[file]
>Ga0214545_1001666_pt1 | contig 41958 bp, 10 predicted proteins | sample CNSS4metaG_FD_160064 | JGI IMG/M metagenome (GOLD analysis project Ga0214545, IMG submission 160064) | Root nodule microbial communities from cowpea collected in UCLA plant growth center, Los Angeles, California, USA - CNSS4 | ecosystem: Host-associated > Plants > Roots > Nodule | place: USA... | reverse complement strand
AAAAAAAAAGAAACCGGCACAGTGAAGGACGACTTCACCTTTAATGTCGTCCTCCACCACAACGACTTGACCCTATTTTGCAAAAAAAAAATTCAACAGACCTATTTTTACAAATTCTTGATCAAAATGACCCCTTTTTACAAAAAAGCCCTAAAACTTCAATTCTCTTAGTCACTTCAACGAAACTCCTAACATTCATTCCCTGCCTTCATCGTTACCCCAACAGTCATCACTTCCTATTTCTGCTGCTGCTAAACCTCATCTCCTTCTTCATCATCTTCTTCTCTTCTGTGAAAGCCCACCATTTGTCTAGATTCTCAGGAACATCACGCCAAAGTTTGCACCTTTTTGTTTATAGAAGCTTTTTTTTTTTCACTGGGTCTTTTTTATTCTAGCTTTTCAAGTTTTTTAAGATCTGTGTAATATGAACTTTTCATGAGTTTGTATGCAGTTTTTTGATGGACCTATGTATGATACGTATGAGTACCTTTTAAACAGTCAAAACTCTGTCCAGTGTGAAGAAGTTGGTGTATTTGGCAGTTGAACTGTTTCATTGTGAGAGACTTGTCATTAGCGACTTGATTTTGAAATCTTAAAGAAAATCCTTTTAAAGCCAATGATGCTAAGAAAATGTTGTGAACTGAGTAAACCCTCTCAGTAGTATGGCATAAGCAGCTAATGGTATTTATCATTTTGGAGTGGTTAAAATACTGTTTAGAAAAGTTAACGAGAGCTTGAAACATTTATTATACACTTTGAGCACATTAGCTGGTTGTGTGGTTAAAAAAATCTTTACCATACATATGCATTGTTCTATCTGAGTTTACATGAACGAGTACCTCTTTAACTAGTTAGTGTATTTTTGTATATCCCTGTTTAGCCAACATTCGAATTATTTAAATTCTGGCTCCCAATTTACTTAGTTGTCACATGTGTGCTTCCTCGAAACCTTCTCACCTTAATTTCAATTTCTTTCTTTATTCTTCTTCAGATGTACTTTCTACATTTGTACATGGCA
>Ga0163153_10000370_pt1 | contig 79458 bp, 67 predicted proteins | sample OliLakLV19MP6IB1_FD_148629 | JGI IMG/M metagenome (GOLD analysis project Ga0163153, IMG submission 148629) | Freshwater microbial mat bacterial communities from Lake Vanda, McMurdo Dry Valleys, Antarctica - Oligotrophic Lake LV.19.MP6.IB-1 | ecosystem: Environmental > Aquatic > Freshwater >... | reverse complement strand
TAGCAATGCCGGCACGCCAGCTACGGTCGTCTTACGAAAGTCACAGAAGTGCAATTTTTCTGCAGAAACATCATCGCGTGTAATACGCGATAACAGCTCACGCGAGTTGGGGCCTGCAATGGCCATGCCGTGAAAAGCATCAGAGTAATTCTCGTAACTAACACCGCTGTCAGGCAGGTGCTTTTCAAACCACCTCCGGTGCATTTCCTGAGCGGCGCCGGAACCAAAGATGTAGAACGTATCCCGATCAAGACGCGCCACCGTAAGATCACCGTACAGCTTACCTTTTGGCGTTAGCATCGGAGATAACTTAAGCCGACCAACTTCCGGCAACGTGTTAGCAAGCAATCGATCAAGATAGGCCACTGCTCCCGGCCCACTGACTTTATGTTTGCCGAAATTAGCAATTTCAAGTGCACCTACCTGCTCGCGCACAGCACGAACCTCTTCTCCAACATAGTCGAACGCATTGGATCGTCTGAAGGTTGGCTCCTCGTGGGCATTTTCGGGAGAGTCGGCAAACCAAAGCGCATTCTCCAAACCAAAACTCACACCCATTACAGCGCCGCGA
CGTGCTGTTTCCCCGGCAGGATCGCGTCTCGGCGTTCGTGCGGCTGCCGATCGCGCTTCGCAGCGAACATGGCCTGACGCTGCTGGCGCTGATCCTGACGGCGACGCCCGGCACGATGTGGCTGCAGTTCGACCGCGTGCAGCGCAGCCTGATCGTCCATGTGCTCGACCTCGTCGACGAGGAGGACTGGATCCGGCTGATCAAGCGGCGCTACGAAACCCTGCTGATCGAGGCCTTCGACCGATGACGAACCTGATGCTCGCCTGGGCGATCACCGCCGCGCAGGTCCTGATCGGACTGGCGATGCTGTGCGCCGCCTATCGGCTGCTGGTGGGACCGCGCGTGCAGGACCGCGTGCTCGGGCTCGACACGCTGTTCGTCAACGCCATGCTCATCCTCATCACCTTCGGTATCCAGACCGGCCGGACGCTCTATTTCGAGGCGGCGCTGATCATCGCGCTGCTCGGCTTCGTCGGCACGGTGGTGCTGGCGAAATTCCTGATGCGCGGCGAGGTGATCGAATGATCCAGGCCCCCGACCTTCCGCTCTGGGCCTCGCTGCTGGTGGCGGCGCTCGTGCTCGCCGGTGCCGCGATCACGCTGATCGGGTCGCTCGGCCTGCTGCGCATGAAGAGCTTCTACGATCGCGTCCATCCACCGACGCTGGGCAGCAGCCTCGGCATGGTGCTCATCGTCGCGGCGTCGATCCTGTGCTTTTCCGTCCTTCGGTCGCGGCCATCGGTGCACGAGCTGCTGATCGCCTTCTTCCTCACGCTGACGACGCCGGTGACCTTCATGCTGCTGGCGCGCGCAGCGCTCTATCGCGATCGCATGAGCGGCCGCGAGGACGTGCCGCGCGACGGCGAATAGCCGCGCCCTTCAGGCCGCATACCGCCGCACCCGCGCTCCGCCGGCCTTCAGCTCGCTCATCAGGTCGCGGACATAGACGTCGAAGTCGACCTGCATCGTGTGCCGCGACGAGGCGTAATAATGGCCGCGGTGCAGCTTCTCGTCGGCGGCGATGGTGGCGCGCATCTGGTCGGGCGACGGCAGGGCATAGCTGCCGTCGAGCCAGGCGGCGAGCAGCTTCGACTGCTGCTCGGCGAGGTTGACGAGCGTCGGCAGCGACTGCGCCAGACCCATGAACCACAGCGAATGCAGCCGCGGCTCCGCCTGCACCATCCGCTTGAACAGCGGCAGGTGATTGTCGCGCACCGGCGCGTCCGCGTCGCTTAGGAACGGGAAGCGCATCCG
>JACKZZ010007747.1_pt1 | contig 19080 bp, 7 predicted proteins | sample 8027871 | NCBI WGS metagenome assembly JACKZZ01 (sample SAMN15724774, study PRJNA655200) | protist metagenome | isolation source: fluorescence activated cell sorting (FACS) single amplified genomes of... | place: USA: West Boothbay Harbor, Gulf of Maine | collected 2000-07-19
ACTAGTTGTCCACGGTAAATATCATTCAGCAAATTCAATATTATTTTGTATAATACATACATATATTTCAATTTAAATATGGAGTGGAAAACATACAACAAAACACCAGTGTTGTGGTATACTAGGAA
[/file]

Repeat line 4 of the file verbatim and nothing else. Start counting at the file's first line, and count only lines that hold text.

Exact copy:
TAGCAATGCCGGCACGCCAGCTACGGTCGTCTTACGAAAGTCACAGAAGTGCAATTTTTCTGCAGAAACATCATCGCGTGTAATACGCGATAACAGCTCACGCGAGTTGGGGCCTGCAATGGCCATGCCGTGAAAAGCATCAGAGTAATTCTCGTAACTAACACCGCTGTCAGGCAGGTGCTTTTCAAACCACCTCCGGTGCATTTCCTGAGCGGCGCCGGAACCAAAGATGTAGAACGTATCCCGATCAAGACGCGCCACCGTAAGATCACCGTACAGCTTACCTTTTGGCGTTAGCATCGGAGATAACTTAAGCCGACCAACTTCCGGCAACGTGTTAGCAAGCAATCGATCAAGATAGGCCACTGCTCCCGGCCCACTGACTTTATGTTTGCCGAAATTAGCAATTTCAAGTGCACCTACCTGCTCGCGCACAGCACGAACCTCTTCTCCAACATAGTCGAACGCATTGGATCGTCTGAAGGTTGGCTCCTCGTGGGCATTTTCGGGAGAGTCGGCAAACCAAAGCGCATTCTCCAAACCAAAACTCACACCCATTACAGCGCCGCGA